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North Korea's Punggye-ri site showing little to no nuclear activity

The Punggye-ri Nuclear Test Site has been mostly quiet other than some digging at the West Portal, where Pyongyang conducted nuclear tests in 2009 and 2013.

By Elizabeth Shim
The Main Support Area of North Korea’s Punggye-ri Nuclear Test Site pictured on September 7, 2015. Photo courtesy of Airbus Defense & Space and 38 North. Image includes material Pleiades © CNES 2015. Distribution Airbus DS / Spot Image, all rights reserved.
1 of 3 | The Main Support Area of North Korea’s Punggye-ri Nuclear Test Site pictured on September 7, 2015. Photo courtesy of Airbus Defense & Space and 38 North. Image includes material Pleiades © CNES 2015. Distribution Airbus DS / Spot Image, all rights reserved.

SEOUL, Sept. 21 (UPI) -- North Korea's nuclear test site showed little to no signs of activity since August despite the completion of new buildings and ongoing tunnel maintenance.

Satellite images from Sept. 7 analyzed on 38 North, a Johns Hopkins University website dedicated to North Korea issues, indicated the Punggye-ri Nuclear Test Site has been mostly quiet other than some digging at the West Portal, where Pyongyang conducted nuclear tests in 2009 and 2013.

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The images also showed two new buildings at the West Portal entrance. According to analyst Jack Liu, the buildings were likely to be used by guards controlling access to the site.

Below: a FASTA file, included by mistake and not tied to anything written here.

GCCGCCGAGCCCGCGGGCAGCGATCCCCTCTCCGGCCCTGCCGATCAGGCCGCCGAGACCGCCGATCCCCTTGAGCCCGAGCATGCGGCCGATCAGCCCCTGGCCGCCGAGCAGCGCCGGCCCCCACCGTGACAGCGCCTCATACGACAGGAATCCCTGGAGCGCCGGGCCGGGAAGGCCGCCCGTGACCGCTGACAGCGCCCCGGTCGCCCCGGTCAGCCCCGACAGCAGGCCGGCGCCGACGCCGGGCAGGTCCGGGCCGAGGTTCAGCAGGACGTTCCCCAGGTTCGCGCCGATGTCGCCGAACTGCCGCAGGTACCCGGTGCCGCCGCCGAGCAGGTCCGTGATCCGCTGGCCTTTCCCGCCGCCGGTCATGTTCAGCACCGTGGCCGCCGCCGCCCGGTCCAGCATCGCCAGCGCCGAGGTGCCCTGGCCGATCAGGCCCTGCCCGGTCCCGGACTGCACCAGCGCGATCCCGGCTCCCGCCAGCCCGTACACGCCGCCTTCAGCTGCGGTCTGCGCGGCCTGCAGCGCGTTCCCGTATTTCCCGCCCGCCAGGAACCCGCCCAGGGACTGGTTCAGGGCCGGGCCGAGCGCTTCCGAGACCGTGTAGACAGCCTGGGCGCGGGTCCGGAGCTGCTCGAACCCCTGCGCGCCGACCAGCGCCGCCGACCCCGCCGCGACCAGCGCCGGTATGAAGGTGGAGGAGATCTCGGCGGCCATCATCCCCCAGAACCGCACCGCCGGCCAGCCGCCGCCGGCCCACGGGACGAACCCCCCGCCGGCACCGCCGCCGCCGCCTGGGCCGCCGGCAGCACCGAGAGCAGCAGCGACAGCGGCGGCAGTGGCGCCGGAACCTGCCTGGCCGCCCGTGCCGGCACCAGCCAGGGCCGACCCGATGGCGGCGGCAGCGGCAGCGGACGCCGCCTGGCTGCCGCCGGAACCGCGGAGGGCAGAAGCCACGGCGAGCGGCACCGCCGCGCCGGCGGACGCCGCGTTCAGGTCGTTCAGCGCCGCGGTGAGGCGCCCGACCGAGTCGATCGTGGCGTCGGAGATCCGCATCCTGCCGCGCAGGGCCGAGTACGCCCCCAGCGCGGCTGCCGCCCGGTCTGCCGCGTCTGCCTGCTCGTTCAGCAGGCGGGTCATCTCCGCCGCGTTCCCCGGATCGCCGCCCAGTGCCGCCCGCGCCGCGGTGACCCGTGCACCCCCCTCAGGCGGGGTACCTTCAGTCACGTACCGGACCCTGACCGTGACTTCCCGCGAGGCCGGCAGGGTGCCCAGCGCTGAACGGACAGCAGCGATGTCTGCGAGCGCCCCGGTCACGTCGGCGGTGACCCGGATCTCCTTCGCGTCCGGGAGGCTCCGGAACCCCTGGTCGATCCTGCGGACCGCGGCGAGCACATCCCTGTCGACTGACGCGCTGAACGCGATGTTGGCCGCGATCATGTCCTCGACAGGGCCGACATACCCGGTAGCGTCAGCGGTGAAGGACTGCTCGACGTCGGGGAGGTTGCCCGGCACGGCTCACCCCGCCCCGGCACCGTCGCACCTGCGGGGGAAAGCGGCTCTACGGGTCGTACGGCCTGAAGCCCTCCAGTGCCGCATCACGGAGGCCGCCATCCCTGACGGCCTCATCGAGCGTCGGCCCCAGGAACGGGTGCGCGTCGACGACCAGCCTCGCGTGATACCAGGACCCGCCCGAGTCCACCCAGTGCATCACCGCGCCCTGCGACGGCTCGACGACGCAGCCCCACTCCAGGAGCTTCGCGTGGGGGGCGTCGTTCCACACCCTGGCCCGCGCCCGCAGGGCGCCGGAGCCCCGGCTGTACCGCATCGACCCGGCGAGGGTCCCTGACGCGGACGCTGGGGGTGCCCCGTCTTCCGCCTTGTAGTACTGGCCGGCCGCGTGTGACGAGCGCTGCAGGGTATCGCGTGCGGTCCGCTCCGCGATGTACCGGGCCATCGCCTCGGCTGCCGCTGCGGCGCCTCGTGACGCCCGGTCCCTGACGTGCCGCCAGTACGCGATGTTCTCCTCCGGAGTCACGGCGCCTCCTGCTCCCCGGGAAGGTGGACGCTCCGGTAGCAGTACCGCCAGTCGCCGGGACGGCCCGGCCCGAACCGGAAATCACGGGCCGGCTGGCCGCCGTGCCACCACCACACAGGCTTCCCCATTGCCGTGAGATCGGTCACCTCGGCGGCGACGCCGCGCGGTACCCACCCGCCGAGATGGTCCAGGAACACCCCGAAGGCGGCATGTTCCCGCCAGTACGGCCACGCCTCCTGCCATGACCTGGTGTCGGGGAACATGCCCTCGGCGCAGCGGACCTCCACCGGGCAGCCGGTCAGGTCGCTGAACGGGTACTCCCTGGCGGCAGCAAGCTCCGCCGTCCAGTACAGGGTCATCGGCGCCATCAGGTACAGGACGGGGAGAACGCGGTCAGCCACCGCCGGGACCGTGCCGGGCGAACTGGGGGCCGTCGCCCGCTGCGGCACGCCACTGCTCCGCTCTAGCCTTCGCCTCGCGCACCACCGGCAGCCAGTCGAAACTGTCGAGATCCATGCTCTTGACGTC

North Korea has been digging new tunnels or maintaining existing ones, given the presence of a sawdust pile and stacks of logs at the site's Main Support Area. The logs could be used as support in tunnels that require regular maintenance, and the sawdust could mean North Korea has been cutting down wood for use in either new or existing tunnels, according to the analysis. The appearance of a possible vehicle and two crates indicate maintenance activity was ongoing at the South Portal of the test site in early September.

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North Korea has recently said it has resumed nuclear operations at its Yongbyon site, a violation of U.N. Security Council resolutions. On Friday, the U.N.'s International Atomic Energy Agency said Pyongyang should refrain from conducting a nuclear test, Yonhap reported.

Secretary of State John Kerry said last week there will be severe consequences if North Korea does not stop its "irresponsible provocations."

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